African led research into a a climate resilient bean could make a vital contribution to food security in drought-prone regions.
The team, which includes international researchers, has successfully charted the sequencing of the hyacinth bean or ‘lablab bean’ [Lablab purpureus] . This could make more popular the wider cultivation of the crop, bringing nutritional and economic benefits, as well as much needed diversity to the global food system.
Currently the three major crops that provide over 40% of global calorie intake – wheat, rice, and corn – receive the bulk of breeding and crop improvement efforts. With so little diversity in crop cultivation, the global food system is vulnerable to environmental and social instabilities.
Oluwaseyi Shorinola, from the International Livestock Research Institute, and a visiting scientist at the UK’s John Innes Centre said:
“The first green revolution was achieved with major crops like wheat and rice. Orphan crops like lablab could pave the way for the next green revolution.”
The lablab bean is native to Africa and is cultivated throughout the tropics producing highly nutritious beans, which are used for food and livestock feed. It’s extremely drought-resilient and thrives in a range of environments and conditions, contributing to food and economic security, and improving soil fertility by fixing nitrogen. Lablab is also used medicinally in some areas.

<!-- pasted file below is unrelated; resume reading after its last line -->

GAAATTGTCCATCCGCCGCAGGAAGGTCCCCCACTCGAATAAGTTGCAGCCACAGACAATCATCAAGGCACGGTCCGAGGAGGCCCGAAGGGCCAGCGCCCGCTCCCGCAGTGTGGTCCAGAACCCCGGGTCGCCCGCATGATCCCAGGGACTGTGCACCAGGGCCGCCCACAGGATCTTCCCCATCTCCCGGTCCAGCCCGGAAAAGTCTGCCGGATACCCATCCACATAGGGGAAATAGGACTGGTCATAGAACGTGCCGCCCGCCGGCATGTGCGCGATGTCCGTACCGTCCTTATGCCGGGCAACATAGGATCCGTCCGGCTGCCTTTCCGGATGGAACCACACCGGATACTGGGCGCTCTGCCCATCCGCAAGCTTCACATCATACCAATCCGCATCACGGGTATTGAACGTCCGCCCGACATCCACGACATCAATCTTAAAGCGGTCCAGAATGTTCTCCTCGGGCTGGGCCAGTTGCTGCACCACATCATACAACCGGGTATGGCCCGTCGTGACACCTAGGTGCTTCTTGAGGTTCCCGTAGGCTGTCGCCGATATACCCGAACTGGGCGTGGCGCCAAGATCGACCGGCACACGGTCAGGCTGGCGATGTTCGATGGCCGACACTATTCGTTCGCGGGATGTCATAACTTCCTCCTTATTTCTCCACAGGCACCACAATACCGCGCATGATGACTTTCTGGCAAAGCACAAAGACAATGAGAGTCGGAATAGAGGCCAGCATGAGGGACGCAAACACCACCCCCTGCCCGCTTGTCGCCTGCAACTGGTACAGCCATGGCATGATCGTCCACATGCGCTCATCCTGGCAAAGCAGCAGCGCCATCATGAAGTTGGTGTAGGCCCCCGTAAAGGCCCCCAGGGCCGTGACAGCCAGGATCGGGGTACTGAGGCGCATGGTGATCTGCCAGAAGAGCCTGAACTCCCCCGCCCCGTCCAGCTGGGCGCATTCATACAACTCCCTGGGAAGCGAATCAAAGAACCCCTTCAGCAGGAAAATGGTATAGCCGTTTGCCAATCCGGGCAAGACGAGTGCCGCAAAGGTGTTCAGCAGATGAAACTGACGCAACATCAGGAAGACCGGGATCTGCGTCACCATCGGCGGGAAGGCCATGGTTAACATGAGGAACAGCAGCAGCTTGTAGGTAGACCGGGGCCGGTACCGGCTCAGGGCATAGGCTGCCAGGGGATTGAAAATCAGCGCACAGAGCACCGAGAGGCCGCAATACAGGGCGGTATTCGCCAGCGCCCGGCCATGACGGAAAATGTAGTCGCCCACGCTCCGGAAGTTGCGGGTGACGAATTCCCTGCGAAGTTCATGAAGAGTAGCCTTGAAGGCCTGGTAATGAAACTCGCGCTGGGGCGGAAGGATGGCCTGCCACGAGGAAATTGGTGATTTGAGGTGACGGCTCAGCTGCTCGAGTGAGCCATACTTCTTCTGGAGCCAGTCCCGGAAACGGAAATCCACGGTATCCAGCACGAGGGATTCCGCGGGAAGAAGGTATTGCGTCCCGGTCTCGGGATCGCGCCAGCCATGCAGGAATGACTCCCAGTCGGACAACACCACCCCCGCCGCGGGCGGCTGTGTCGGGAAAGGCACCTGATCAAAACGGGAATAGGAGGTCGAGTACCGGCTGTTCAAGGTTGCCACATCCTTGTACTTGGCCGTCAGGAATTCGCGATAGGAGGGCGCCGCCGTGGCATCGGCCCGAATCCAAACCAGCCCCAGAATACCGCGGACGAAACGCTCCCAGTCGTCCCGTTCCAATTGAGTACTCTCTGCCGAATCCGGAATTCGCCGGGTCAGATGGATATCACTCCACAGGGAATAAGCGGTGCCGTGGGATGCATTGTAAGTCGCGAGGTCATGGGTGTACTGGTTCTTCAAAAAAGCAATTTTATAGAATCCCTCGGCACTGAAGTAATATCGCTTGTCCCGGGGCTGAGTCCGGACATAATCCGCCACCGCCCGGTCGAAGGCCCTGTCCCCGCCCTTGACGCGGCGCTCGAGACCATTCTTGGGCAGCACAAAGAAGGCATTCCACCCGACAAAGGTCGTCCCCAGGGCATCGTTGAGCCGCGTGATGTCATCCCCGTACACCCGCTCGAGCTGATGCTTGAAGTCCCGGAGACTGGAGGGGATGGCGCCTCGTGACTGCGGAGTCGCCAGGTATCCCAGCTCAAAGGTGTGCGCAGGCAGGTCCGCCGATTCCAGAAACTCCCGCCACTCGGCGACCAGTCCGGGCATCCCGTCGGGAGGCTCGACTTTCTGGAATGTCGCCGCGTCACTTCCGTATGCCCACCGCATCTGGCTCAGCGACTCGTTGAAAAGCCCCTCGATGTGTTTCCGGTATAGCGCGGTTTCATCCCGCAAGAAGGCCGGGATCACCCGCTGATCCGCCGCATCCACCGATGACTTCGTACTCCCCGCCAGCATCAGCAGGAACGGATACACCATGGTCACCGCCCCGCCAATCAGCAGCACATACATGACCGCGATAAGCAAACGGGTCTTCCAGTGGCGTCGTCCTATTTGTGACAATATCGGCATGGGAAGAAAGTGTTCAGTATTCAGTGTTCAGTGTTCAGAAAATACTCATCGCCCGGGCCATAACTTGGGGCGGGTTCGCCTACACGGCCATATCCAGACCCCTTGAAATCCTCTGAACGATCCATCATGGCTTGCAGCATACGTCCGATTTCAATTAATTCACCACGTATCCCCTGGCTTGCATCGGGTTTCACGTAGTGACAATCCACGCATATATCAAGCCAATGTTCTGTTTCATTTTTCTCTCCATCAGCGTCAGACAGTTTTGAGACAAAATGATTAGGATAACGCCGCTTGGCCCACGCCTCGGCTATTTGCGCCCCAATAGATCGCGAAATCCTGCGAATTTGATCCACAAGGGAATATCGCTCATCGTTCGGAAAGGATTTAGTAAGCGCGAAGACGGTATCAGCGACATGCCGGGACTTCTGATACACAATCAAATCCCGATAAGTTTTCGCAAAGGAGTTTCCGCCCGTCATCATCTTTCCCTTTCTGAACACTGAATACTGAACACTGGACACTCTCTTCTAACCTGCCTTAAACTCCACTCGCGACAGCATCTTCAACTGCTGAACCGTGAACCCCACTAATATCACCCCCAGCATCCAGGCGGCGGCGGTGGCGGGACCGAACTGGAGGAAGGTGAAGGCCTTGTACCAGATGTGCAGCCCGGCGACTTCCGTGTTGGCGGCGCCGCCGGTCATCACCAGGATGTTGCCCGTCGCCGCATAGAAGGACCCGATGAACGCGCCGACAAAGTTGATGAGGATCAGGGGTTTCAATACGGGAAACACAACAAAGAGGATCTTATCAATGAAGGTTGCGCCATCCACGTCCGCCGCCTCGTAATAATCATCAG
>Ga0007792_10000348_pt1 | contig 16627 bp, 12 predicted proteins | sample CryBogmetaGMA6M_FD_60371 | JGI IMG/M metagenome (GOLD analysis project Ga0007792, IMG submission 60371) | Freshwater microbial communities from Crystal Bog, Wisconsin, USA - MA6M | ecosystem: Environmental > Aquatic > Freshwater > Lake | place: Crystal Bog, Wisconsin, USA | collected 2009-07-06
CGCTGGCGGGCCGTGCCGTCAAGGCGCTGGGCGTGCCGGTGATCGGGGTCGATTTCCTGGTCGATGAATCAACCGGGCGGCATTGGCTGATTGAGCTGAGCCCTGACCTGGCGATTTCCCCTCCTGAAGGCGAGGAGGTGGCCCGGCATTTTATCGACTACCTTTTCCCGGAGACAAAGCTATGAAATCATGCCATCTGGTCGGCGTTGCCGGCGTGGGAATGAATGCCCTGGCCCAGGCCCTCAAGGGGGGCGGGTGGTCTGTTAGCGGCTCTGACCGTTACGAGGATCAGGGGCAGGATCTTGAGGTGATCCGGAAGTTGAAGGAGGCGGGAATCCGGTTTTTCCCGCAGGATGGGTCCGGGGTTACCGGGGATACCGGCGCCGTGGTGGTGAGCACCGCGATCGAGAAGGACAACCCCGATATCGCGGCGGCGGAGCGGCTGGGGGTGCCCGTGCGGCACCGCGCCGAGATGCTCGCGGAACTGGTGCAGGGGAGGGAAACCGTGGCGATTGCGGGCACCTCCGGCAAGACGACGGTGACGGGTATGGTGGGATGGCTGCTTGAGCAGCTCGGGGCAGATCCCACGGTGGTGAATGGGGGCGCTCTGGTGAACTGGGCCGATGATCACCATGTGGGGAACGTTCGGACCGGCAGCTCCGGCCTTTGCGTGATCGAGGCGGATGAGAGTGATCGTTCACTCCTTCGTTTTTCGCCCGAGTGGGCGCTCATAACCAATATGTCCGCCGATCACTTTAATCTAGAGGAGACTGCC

The researchers say that underutilised crops like lablab hold the key to diversified and climate-resilient food systems and genome-assisted breeding is one promising strategy to improve their productivity and adoption.
The research was also important because it was led by African scientists. Meki Shehabu, a scientist at ILRI in Ethiopia explained:
“Although many African indigenous crops have been sequenced in the past few years, in most of that work African scientists have been underrepresented, and when we’ve been involved we have been in the back seat. What makes this project special is that it is led by African scientists, in collaboration with scientists from international institutes.”
Click on this link to access Chromosome-level genome assembly and population genomic resource to accelerate orphan crop lablab breeding, published in Nature Communications
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